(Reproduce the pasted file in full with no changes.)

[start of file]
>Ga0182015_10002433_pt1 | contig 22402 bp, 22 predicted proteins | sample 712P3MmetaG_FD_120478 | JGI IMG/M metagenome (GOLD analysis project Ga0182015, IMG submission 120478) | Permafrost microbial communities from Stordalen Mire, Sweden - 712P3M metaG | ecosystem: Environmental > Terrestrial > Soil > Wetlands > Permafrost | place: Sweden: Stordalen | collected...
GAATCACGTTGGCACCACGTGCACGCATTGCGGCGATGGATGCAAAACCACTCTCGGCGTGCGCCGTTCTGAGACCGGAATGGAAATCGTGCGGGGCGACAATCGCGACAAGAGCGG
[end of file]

>Ga0182015_10002433_pt1 | contig 22402 bp, 22 predicted proteins | sample 712P3MmetaG_FD_120478 | JGI IMG/M metagenome (GOLD analysis project Ga0182015, IMG submission 120478) | Permafrost microbial communities from Stordalen Mire, Sweden - 712P3M metaG | ecosystem: Environmental > Terrestrial > Soil > Wetlands > Permafrost | place: Sweden: Stordalen | collected...
GAATCACGTTGGCACCACGTGCACGCATTGCGGCGATGGATGCAAAACCACTCTCGGCGTGCGCCGTTCTGAGACCGGAATGGAAATCGTGCGGGGCGACAATCGCGACAAGAGCGG